Pierre the Squirrel

There are some things that I never imagined would happen in my life, and one of them was that I would share our home with a one-eyed, one-eyed, hat-wearing taxidermy squirrel named Pierre. Always sympathetic to animal rights, the mere idea of ​​a dead being stuffed and used as decoration really turns my stomach. But, as I got older, I realized that, like people, they all have different stories and not all of them came through inappropriate means.

Years ago, we weren’t so concerned about protecting the lives of animals, and they were actually used for sport and food. I won’t get into the politics of this, because we all know it, but thankfully we’ve gotten wiser with the impact our hunting pleasure had on the world, and there are rules about what can and cannot become a trophy or an improvement. . -size ashtray.

What once seemed like a very macabre hobby to me is now an art and has become a powerful way to reminisce and examine animals that are soon (or are already) almost extinct. However, my experience with taxidermy is less than exotic and definitely does not involve a loved and protected species.

Several years ago my daughter and I used to watch Oddities, a show about a small store in New York City called Obscura. Each week, they introduced a few clients and took viewers on a tour of their strange collectibles; everything from a shrunken head to a medical device that made you wince just hearing the name. It was an education on the (often) less desirable side of history; a place full of curiosities and questions.

So for her one-year birthday, I decided to take my daughter to the store, as a surprise. She was delighted, and thankfully the store was exactly what it looked like on TV (even the misshapen wooden mannequin was leaning out crooked, sweetly enabling the Obscura sign).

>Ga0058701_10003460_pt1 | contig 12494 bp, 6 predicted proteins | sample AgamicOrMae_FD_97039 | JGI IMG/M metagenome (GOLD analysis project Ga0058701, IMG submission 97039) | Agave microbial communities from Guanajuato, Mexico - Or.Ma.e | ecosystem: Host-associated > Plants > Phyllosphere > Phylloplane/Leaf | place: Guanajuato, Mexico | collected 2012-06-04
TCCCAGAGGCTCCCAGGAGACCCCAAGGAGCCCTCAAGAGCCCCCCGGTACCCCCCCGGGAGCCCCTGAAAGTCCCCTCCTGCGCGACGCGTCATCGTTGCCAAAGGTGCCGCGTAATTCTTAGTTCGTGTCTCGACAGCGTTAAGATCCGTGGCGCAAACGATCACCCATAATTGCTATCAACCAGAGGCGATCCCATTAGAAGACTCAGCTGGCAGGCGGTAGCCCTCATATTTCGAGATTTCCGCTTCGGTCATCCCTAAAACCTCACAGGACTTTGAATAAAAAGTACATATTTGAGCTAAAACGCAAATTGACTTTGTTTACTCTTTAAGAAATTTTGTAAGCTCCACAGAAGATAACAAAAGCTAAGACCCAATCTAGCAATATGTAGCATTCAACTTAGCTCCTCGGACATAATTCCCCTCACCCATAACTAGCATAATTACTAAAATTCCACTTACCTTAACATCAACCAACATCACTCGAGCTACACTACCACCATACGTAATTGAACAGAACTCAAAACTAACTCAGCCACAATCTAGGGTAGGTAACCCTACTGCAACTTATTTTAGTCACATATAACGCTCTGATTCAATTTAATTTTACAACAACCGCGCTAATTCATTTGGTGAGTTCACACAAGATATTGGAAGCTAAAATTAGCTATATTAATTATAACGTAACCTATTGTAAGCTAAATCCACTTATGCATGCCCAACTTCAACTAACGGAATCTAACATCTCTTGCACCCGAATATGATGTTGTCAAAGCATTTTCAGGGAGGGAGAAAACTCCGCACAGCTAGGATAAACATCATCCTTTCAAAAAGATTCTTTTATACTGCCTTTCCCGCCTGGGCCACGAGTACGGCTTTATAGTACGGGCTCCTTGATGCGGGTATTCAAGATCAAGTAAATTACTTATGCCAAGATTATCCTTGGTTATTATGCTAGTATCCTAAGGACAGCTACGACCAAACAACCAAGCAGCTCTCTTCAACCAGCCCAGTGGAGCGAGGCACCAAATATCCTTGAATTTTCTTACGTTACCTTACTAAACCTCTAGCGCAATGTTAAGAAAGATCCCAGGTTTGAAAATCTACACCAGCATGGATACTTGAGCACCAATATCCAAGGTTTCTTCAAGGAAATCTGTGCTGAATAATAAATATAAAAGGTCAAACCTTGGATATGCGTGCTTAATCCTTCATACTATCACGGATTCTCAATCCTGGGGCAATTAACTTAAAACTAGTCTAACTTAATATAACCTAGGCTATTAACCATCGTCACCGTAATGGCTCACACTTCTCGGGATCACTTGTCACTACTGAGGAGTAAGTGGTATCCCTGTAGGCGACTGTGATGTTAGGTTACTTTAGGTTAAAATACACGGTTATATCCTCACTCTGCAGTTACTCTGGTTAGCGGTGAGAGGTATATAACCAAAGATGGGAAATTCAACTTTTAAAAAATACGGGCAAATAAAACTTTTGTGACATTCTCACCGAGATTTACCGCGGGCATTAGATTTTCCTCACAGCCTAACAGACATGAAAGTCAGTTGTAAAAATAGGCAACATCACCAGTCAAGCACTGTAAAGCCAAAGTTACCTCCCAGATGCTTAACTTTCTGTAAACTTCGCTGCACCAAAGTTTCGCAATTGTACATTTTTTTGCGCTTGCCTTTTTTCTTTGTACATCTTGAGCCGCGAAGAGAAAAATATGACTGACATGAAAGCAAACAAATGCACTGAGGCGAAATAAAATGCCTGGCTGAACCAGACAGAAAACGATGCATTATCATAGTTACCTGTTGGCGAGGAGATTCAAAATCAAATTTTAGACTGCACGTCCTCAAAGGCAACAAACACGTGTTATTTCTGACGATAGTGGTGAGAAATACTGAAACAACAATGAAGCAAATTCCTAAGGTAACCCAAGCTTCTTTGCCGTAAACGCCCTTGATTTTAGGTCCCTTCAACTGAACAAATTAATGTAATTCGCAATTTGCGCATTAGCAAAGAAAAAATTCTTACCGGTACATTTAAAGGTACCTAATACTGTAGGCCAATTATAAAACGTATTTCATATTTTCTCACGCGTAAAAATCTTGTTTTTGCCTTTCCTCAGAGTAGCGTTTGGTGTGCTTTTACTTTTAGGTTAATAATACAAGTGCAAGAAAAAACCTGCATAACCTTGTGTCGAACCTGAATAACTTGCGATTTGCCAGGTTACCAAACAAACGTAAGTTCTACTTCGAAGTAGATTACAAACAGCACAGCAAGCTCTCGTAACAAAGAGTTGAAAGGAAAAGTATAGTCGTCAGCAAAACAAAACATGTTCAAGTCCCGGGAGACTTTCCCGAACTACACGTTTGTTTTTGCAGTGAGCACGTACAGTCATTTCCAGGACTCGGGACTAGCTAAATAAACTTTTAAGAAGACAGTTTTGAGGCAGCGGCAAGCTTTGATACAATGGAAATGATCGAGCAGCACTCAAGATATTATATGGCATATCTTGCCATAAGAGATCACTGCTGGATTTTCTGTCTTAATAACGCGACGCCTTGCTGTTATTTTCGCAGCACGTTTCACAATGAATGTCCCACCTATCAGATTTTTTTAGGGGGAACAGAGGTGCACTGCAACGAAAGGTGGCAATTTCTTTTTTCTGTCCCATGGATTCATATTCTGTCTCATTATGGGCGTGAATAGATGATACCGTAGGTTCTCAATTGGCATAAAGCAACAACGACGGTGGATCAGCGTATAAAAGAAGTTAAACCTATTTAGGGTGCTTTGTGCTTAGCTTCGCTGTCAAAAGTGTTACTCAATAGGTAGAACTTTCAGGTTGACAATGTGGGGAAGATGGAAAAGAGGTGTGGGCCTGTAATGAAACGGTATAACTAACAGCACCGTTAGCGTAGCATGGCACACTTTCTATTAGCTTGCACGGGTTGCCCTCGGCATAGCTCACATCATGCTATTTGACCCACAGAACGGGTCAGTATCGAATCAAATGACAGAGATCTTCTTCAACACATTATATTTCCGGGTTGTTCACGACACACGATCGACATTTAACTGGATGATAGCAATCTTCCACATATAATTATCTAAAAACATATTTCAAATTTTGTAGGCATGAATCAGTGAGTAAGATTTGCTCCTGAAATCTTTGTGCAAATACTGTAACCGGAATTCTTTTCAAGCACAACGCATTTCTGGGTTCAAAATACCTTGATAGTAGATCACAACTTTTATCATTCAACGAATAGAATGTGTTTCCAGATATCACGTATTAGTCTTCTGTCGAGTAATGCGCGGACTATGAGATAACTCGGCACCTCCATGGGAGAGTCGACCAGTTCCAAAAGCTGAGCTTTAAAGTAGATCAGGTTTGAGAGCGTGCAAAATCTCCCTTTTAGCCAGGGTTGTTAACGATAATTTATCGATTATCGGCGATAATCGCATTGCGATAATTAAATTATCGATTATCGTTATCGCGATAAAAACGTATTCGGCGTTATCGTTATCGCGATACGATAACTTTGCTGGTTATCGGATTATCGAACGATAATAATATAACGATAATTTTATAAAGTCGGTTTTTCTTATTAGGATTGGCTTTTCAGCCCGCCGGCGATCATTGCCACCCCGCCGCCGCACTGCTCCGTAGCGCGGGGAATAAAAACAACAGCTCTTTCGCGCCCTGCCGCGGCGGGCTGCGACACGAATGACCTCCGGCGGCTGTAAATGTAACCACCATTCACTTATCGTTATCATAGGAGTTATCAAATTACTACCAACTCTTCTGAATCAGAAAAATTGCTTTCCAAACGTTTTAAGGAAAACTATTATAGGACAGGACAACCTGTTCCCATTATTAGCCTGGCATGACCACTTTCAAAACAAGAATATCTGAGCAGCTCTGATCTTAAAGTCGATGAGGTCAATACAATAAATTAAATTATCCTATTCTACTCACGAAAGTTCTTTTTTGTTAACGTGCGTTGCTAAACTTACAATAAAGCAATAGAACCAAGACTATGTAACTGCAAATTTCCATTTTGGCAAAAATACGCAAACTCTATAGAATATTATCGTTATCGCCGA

With all his money in hand, I told him he could buy whatever he wanted (while keeping his fingers crossed that it wasn’t too horrible at all). Not everything was expensive, but condition mattered, and the most unique and pristine pieces were definitely out of reach. Many were priceless, making things difficult for a girl with birthday money. Still, it was a wonderful place to look around, and the questions just came from us. The store was empty, so we spent over an hour there.

Every now and then, he would go back to the squirrel from the shelf. There were two; one was very pretty, in a shiny coat, and the other was very old and very skinny. They told us it was from the 1950s, that it had been used as a teaching aid in schools, and that he had just returned to the workshop recently. I have no idea what they were teaching, but it was obviously well liked. He was missing an ear and a glass eye had popped out, but he had a nut in his hand and the wooden mount was beautifully old. I wasn’t excited about bringing him home, but it could have been a lot worse, and I understood why she wanted it.

She felt sorry for him and hoped it wasn’t too much money when she asked for the price. It cost him every dollar he had, but he was so happy that he could afford the broken squirrel at his favorite store. They put it in a paper bag and she pulled it out right away, wandering the street with a stuffed, dead squirrel in her hands.

I cringed when she carried it through the front door, wondering how the hell it would fit into our house, what kind of crazy mother was I, and did it even matter? But he had a kind face and his past was unknown. I just needed a place to be. So, we found him a shelf to sit on, gave him a little blue hat to make him feel less hurt, and then, in what seemed like a perfect moment, his tail fell off …

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